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The Great Obesity Epidemic

Discussion in 'off topic' started by gassor, Nov 27, 2014.

  1. merlin

    merlin Avatar changed - Town names deemed offensive.


    thanks for sharing that. You have my sympathies. I feel I owe you something of an explanation.

    What you sense is not what I am trying to say. My initial interjection concerned the cost implication of the huge increases in anti depressant prescriptions and the numbers of people being diagnosed as being candidates for pharmaceutical treatments.

    I am not suggesting that illnesses such as depression do not exist - let alone the likes of bipolar disorders or schitzophrenia. I am however questioning the current thinking that the cause behind a depressed mind is to be found in chemical imbalances in the brain. I have yet to see any evidence that convincingly shows this to be the case - especially given the numbers being diagnosed after a cursory "examination". I'm also at a loss to understand how a psychiatrist can deduce that someone has a chemical imbalance when they have no way of detecting it save for a selection of behavioral patterns.

    I don't share most people's confidence in NHS consultants' infallibility when it comes to diagnosis I'm afraid. I tend to want answers that make sense.

    As you may or may not be aware, it has taken me the best part of two years to get the NHS to finally put me in front of a consultant who understands my own issue and has provided the diagnosis that I had suggested at the beginning. I have seen five separate consultants in the meantime, all of whom seemingly had far too bigger egos to consider that they were ill equipped to deal with a particular patient.

    Now finally I have had it confirmed that I "suffer" from exercise induced acute autonomic failure. Admittedly I am the first non diabetic to be properly identified as such but it has taken me a year of doing my own research, consulting experts in other countries and carrying out my own tests to produce sufficient evidence for the NHS to organise the correct tests and to confirm the diagnosis.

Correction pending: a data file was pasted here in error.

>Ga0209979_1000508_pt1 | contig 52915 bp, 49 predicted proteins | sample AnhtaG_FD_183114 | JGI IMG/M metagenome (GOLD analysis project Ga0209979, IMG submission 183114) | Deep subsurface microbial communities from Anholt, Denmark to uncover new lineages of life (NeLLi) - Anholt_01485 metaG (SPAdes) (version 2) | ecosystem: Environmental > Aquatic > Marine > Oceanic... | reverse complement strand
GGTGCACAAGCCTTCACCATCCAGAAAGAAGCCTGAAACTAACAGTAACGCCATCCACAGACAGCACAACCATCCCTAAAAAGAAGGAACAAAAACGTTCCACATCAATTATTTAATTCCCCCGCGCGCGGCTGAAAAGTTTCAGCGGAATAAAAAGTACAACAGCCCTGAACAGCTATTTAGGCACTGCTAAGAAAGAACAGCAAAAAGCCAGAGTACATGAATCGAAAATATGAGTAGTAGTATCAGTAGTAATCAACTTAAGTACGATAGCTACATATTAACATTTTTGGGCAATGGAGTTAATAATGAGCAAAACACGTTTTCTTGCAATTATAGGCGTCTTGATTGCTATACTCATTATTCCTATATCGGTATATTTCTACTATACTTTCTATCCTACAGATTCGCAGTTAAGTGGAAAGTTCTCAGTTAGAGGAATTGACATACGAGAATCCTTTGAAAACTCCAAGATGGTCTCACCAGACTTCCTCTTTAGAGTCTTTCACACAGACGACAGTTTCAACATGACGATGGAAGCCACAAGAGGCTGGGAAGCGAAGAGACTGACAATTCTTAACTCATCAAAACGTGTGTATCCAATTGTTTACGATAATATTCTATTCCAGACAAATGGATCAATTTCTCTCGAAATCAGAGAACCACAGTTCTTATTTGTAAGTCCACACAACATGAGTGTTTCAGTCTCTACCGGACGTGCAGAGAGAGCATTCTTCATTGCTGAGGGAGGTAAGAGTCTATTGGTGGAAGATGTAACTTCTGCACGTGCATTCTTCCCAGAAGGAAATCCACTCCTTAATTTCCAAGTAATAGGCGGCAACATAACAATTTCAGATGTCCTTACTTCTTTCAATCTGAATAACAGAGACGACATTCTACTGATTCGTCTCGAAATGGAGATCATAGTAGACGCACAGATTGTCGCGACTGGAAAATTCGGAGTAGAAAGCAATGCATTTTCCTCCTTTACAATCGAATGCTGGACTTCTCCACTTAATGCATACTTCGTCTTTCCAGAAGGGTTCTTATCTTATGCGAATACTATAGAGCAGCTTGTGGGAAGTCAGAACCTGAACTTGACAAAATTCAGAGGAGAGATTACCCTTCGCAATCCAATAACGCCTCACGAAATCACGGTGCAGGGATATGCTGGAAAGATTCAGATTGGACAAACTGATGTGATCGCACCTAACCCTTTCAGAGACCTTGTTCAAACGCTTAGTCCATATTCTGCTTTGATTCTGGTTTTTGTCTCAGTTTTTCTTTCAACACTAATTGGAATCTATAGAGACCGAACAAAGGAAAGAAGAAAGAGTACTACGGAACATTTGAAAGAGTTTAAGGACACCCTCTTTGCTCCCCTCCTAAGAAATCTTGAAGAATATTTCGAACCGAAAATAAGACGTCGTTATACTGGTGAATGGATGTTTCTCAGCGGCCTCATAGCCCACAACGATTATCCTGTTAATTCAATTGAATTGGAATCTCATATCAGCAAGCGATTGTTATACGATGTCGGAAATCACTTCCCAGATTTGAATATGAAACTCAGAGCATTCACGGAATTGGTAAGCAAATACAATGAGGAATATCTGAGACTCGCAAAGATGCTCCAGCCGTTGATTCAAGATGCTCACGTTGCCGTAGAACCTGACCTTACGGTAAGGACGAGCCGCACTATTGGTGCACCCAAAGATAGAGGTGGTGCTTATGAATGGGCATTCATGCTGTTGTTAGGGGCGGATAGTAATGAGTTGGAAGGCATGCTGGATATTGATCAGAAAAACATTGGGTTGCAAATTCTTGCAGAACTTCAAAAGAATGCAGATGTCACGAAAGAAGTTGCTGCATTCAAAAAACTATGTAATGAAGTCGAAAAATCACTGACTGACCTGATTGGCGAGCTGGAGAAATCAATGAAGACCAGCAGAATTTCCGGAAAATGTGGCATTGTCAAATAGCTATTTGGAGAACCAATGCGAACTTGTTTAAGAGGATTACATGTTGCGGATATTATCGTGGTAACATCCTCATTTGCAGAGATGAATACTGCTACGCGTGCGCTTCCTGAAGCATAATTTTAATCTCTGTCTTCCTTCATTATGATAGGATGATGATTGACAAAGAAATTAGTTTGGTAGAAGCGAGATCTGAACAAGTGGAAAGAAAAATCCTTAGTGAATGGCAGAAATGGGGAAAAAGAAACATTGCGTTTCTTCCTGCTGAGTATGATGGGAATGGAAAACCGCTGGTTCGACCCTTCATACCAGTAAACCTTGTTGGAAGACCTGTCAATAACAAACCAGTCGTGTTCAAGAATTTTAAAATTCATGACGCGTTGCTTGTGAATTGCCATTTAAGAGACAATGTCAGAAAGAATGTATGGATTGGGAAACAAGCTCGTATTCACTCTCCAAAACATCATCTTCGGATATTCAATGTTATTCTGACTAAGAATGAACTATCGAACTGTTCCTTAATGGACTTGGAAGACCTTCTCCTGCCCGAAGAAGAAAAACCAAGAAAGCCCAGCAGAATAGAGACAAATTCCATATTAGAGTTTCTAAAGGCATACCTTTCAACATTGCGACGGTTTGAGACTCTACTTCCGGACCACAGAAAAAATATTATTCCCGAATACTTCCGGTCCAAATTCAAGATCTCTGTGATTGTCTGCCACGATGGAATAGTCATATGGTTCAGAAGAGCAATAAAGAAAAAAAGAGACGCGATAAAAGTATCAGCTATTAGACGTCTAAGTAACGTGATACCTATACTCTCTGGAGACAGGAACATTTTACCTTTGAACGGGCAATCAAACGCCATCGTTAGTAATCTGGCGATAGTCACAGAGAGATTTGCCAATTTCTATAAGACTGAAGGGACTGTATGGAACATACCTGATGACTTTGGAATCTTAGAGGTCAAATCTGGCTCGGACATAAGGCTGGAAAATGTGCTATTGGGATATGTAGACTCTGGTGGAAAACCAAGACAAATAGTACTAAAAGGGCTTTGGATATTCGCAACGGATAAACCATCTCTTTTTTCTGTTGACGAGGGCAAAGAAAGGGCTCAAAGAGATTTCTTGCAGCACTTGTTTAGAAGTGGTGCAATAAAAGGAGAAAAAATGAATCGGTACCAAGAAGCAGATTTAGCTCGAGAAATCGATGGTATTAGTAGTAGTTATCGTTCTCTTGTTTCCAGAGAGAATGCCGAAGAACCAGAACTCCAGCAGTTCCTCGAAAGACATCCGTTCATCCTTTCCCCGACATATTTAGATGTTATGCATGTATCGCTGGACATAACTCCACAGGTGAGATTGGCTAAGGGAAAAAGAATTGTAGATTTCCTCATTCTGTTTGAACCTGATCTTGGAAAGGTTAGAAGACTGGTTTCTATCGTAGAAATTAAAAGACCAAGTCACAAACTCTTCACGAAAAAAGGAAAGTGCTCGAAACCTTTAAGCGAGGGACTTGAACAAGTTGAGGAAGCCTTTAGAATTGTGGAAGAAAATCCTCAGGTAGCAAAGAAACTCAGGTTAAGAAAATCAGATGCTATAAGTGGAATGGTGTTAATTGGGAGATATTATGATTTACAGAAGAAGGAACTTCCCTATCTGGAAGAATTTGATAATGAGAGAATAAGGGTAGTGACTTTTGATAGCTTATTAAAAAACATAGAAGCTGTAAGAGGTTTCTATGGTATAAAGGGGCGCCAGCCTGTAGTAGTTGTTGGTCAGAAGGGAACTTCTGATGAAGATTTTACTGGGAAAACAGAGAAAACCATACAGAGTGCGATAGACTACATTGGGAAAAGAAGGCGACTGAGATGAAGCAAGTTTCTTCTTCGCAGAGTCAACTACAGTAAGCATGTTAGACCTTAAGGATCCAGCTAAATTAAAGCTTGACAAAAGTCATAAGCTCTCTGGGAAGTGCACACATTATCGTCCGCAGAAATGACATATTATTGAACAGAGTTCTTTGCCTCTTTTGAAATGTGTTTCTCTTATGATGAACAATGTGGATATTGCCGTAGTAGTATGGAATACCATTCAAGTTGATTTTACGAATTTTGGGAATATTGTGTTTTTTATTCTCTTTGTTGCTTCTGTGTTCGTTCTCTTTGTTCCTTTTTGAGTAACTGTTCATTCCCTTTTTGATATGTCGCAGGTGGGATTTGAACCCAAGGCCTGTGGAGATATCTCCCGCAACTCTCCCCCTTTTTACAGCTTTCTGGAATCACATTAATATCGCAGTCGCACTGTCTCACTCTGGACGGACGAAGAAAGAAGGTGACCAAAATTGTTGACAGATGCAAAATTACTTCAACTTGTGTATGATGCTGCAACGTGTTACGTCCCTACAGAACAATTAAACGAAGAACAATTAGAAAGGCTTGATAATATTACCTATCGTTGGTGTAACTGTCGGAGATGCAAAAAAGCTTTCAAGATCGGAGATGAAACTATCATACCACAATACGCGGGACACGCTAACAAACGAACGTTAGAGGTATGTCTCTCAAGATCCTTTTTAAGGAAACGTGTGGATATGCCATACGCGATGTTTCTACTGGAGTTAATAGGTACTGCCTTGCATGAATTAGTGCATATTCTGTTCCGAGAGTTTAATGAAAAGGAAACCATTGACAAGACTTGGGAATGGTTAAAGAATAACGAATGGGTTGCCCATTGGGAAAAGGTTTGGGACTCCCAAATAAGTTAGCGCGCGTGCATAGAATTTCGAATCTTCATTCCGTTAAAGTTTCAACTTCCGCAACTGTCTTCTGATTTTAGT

To explain, the condition actually IS a failure of the very hormones that are at the center of the depression debate, which leads to a lack of fuel to the brain and sudden collapse. I have been unconscious 40 times this year to date, in an ambulance to A&E 15 times, and suffer the ongoing cognitive impairments as well as neural death and all kinds of fun and games in the brain department.

    Obviously this leads to irrational (or possibly rational :D) anxiety and mood issues. I'm not complaining though. There are plenty of fifty somethings with worse problems than this as you see when you visit any hospital.

    I am not unfamiliar however with the fields that some have suggested I am which is why I took exception to claims that my scepticism is borne out of ignorance.

    With regards to psychiatry in general, I know that the autonomic failure is down to reduced levels of circulating plasma norepinephrine and I have a good idea as to why there are reduced levels in my case. The problem is psychiatrists simply don't seem to understand that so I find myself facing the same lack of attention to the cause that I saw with endocrinologists. They are seemingly uninterested in the cause, merely preoccupied with applying a big brush to go over the commonly seen symptoms.

    My attitude is simply this. If Mr or Mrs Psychiatrist is saying that condition A is because of a chemical imbalance then show me the evidence. We are being told that this is the case but there is AFAIK a lack of compelling evidence to back the assertion up. The same goes for the pharmaceutical companies.

    If the psychiatrists however are saying condition A is the result of past events then I need to be sure that they know more about the relevent history than they would get from a 20 question questionnaire filled out on line or with a biro. I would consider diagnosis based on such brief exposure to be very compromised at best and of questionable validity.

    The real problem is that there are young people with mental illness dying every month because of shortages of beds and care facilities in the NHS. We all know these people need help. I'd like to see some evidence that the fortune being spent on SSRI's and NDRI's is a necessary cost of health care in the 21st century. Prescriptions in the UK have doubled in the past decade. Is someone going to tell us why twice as many people suddenly have chemical imblances?
  2. Greg

    Greg 2t5b

    Paul, I think you're doing your thing again where you pretend to find things difficult to read/understand in order to make some sort of point. An example being your seeming desire to challenge Mindfulness vs MCBT.

    The info I linked to should give you enough opportunity to understand what Mindfulness as a set of principles and what MCBT is with regards to Mindfulness in a therapeutic context; the background to its adoption within Clinical Practise in the US and then the UK and the historical background to its principles (eg. Buddhist meditation, etc.).